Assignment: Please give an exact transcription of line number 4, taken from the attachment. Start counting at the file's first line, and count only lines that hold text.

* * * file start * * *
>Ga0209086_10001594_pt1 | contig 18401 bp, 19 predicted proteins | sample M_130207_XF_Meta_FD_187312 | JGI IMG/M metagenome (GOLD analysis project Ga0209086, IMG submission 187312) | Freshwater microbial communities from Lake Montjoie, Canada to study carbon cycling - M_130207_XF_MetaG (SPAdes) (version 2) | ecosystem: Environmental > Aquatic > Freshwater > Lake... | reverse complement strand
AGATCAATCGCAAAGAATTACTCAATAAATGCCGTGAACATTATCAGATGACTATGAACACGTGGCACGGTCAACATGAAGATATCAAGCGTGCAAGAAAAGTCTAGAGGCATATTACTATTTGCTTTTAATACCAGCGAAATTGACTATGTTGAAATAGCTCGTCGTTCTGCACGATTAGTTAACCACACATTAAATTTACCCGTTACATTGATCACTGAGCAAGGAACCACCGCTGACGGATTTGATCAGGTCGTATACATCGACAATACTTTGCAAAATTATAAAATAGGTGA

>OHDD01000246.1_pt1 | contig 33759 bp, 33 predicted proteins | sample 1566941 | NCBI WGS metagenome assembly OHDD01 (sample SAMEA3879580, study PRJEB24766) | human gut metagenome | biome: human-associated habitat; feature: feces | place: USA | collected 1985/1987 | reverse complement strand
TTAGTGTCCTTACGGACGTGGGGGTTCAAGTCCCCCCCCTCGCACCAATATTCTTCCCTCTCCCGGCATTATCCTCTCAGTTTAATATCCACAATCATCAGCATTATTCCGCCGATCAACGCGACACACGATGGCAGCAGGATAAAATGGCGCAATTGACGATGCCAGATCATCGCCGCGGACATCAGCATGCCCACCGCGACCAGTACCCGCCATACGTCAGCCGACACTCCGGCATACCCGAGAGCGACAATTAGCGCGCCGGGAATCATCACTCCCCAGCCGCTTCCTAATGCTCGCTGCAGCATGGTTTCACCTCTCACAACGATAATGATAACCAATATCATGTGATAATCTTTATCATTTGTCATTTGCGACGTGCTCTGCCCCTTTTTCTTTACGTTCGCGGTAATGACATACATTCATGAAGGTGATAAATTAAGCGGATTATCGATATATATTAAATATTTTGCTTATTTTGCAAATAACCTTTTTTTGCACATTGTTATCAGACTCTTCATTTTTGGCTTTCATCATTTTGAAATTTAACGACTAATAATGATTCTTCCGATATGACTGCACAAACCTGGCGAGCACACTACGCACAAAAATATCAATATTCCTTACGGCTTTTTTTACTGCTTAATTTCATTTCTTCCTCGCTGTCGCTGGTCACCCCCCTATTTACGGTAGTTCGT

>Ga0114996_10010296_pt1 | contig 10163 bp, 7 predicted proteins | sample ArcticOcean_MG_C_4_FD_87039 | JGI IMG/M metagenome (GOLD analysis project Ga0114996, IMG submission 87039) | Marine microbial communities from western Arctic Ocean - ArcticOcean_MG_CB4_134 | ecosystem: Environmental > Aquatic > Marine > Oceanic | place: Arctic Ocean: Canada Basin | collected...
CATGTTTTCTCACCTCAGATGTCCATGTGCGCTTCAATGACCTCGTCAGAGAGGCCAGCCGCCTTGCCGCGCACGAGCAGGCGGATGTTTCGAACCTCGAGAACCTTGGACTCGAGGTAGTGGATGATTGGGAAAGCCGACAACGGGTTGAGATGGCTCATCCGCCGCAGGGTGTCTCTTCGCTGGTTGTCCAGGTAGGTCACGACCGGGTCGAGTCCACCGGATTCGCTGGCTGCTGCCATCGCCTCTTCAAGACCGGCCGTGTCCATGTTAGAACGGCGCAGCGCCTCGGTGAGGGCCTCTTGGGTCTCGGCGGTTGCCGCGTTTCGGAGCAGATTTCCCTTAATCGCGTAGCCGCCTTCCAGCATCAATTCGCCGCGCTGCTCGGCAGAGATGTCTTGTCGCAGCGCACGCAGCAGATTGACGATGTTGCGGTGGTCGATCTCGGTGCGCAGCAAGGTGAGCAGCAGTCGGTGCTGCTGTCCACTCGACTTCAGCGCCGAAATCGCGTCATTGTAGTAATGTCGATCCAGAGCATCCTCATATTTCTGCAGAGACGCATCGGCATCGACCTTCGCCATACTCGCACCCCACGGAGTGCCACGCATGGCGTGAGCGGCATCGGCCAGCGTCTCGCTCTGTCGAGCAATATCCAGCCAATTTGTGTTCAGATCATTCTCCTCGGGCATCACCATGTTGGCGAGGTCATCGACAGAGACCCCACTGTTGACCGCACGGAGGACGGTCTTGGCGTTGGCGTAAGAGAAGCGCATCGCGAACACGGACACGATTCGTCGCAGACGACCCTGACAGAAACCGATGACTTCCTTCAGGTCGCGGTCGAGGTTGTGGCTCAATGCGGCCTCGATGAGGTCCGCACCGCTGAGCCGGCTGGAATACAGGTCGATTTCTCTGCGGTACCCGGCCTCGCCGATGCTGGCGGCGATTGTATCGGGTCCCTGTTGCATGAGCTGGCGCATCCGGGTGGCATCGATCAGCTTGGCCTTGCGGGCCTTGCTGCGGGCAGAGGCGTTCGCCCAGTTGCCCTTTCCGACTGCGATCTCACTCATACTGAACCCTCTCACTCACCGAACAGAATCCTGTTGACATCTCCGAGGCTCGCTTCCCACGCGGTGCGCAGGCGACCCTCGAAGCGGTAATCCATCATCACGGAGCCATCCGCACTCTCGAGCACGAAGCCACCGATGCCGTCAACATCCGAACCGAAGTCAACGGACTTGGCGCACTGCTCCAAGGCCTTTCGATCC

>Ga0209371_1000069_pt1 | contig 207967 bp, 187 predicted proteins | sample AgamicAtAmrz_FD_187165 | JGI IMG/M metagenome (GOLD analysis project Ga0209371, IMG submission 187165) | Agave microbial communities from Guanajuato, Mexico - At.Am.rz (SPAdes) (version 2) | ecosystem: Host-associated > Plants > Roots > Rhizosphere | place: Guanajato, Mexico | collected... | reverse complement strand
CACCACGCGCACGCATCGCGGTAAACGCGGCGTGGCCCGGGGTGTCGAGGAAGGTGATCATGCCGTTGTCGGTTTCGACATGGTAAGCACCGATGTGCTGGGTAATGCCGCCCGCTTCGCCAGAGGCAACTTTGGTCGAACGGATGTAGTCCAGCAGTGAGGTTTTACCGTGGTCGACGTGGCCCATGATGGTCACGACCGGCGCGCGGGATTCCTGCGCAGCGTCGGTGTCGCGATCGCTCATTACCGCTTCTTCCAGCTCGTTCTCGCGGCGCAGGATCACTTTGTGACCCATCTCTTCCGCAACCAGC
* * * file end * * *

TTAGTGTCCTTACGGACGTGGGGGTTCAAGTCCCCCCCCTCGCACCAATATTCTTCCCTCTCCCGGCATTATCCTCTCAGTTTAATATCCACAATCATCAGCATTATTCCGCCGATCAACGCGACACACGATGGCAGCAGGATAAAATGGCGCAATTGACGATGCCAGATCATCGCCGCGGACATCAGCATGCCCACCGCGACCAGTACCCGCCATACGTCAGCCGACACTCCGGCATACCCGAGAGCGACAATTAGCGCGCCGGGAATCATCACTCCCCAGCCGCTTCCTAATGCTCGCTGCAGCATGGTTTCACCTCTCACAACGATAATGATAACCAATATCATGTGATAATCTTTATCATTTGTCATTTGCGACGTGCTCTGCCCCTTTTTCTTTACGTTCGCGGTAATGACATACATTCATGAAGGTGATAAATTAAGCGGATTATCGATATATATTAAATATTTTGCTTATTTTGCAAATAACCTTTTTTTGCACATTGTTATCAGACTCTTCATTTTTGGCTTTCATCATTTTGAAATTTAACGACTAATAATGATTCTTCCGATATGACTGCACAAACCTGGCGAGCACACTACGCACAAAAATATCAATATTCCTTACGGCTTTTTTTACTGCTTAATTTCATTTCTTCCTCGCTGTCGCTGGTCACCCCCCTATTTACGGTAGTTCGT